I’ve recently been going through my list of followers and popping in on their websites just to see what they’re up to. It started out pretty good at first. I got to see lots of really beautiful sites and read some really fantastic writing. I highly recommend this one, https://inkowlme.wordpress.com the pictures and writing are so wonderful.
But slowly, one by one, something started marring my fun filled journey through my followers worlds. No, it wasn’t typos. It was the “Website could not be found” screen. Over and over again that nasty page kept popping up. After getting thoroughly annoyed, I decided to do a little investigating, and WordPress was right. These websites really were shut down. My follower’s blogs were dead. Dead! And I didn’t even get an invitation to the funeral.
I just can’t believe it, a blog is there one minute and gone the next. A blog’s life is so fragile, so fleeting!
To all the bloggers out there. After your blogs untimely demise, please remember to let loved ones in the blogging community know so they have the opportunity to mourn your blog’s passing. Maybe send a nice e-card.
I really thought this was a thought provoking post. It instantly got my brain churning with all the ways people can define and redefine what it is to be a writer and what a person has to achieve to be called a writer.
I had a writing professor as an undergrad that defined a “writer” as someone who got paid to write. I disagree. It’s like saying you’re not anything unless you get paid to do it. We are all a lot of things that we choose to be – I write because I enjoy it, not because I might get a dime or two out of it.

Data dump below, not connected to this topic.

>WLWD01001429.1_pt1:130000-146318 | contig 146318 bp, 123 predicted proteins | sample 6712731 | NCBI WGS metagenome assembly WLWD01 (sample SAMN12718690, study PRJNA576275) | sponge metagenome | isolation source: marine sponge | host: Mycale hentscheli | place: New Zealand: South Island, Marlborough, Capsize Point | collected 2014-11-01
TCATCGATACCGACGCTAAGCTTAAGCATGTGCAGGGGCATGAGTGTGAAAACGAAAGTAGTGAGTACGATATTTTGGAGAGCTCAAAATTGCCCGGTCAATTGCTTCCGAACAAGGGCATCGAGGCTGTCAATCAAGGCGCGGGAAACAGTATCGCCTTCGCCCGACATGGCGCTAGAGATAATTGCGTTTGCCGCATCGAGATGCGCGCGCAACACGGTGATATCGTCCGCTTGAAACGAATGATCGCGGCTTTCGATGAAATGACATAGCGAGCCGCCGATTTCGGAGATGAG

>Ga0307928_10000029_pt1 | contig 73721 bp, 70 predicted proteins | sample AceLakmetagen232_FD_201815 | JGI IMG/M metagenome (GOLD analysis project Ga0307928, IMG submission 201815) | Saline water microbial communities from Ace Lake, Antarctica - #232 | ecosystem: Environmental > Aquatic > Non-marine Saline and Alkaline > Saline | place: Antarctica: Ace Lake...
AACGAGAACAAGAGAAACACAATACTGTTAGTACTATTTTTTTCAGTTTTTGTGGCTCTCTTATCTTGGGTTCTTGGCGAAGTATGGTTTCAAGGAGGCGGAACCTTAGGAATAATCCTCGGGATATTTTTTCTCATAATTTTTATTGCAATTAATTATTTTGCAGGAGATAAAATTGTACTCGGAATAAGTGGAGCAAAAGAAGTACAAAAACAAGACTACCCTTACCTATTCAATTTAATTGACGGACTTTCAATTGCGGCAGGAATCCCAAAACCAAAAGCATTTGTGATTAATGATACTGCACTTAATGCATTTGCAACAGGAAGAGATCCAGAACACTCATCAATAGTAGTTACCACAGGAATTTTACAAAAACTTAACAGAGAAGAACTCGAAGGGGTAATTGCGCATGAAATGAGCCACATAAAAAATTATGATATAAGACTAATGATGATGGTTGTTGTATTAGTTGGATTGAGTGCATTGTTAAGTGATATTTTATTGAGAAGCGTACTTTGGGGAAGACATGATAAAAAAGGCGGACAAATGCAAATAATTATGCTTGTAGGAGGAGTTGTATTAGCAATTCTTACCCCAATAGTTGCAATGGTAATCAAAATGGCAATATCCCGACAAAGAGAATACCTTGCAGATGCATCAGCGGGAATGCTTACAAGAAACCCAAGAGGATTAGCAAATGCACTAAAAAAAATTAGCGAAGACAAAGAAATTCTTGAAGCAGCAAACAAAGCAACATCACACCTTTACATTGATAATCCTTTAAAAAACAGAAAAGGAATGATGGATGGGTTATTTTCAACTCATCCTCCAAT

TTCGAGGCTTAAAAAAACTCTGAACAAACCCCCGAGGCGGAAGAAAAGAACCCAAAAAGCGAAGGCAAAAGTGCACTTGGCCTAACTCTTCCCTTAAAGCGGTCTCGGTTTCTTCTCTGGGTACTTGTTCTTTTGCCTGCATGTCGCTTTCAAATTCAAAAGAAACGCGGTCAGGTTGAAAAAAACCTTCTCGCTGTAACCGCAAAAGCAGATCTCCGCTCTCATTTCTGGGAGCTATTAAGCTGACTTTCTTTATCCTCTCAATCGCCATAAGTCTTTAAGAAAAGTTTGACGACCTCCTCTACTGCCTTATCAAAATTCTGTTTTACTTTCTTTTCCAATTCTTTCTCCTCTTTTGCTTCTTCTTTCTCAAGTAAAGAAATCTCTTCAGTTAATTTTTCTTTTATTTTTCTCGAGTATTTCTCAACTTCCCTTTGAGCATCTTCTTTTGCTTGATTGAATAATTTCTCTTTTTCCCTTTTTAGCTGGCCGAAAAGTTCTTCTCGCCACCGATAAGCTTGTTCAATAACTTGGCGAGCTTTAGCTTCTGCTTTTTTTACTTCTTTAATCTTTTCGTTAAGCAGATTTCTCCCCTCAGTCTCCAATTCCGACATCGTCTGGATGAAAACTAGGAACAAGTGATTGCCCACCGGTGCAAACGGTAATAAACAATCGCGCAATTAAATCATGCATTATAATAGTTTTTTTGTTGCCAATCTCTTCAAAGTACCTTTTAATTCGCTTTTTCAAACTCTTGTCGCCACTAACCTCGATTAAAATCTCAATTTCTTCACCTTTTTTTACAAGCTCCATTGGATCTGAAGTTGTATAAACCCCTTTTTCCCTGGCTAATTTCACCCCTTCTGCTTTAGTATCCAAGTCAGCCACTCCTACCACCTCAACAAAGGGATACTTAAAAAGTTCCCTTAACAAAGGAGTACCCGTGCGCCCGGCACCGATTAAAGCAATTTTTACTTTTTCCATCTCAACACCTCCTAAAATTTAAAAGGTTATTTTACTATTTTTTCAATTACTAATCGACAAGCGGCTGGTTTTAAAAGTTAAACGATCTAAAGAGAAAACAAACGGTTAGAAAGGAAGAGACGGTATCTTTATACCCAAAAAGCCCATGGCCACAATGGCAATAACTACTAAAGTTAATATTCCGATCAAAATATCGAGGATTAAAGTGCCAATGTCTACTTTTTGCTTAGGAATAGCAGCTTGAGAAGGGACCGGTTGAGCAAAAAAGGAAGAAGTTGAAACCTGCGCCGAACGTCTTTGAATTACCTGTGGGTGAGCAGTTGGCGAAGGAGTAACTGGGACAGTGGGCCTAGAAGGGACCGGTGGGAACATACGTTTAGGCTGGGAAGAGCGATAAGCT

I think she meant it as a job title. No, I’m not a “writer” on my taxes. I’m a writer because I write in my spare time. I enjoy writing. My mom doesn’t get paid to garden, yet every summer she’s outside.
If you write, you are a writer by laws of English grammar. You don’t have to be published to consider yourself a writer. Maybe you keep your poems or stories in a shoe box or on a specially…
SEO, slowly but surely I’m figuring it out. I’m also learning why it’s so important for writers to know it and how to use it too. For the past two years I’ve just assumed that it was for techy people to use to make their high tech jobs even more high tech. Little did I know, it actually has more to do with me and my wee little blog than a techy programmer squirreled away in his cubical.
SEO or Search Engine Optimization is what makes a person’s blog or website findable by the big Internet names like Google and Yahoo!. If the big Internet names can’t find your writer’s blog or website, then it’s very likely that no one can. If no one can find you or your website on the Internet, then your site probably isn’t doing you a whole lot of good.
But how does an indie writer improve their search engine find-ability? Well, there are actually lots of different ways. The most common way is to include highly trending words into your blog or website heading. You find these words by going to a website that lists the day’s most heavily searched words. I investigated a little bit and I found quite a few different sites that offered a list of trending words. Unfortunately most of them wanted me to sign-up and pay them a fee. I guess they didn’t understand that writer=poor. I did find one site that offered the top 20 search words for the day for free! That was Google Trends.
It’s quick and easy to give it a check, the page is very simplistic so you won’t get lost in a ton of techy jargon, and there isn’t so much information that you can’t sift through it to get what you want. Today’s most important word is Dallas Green. I’m not really sure how I would use it in a blog post, but it would make me easier to find by more people.
A quick word of warning, don’t over do it with the trending words, or you might get in trouble with the big Internet names and they may block your blog or website from their search engines.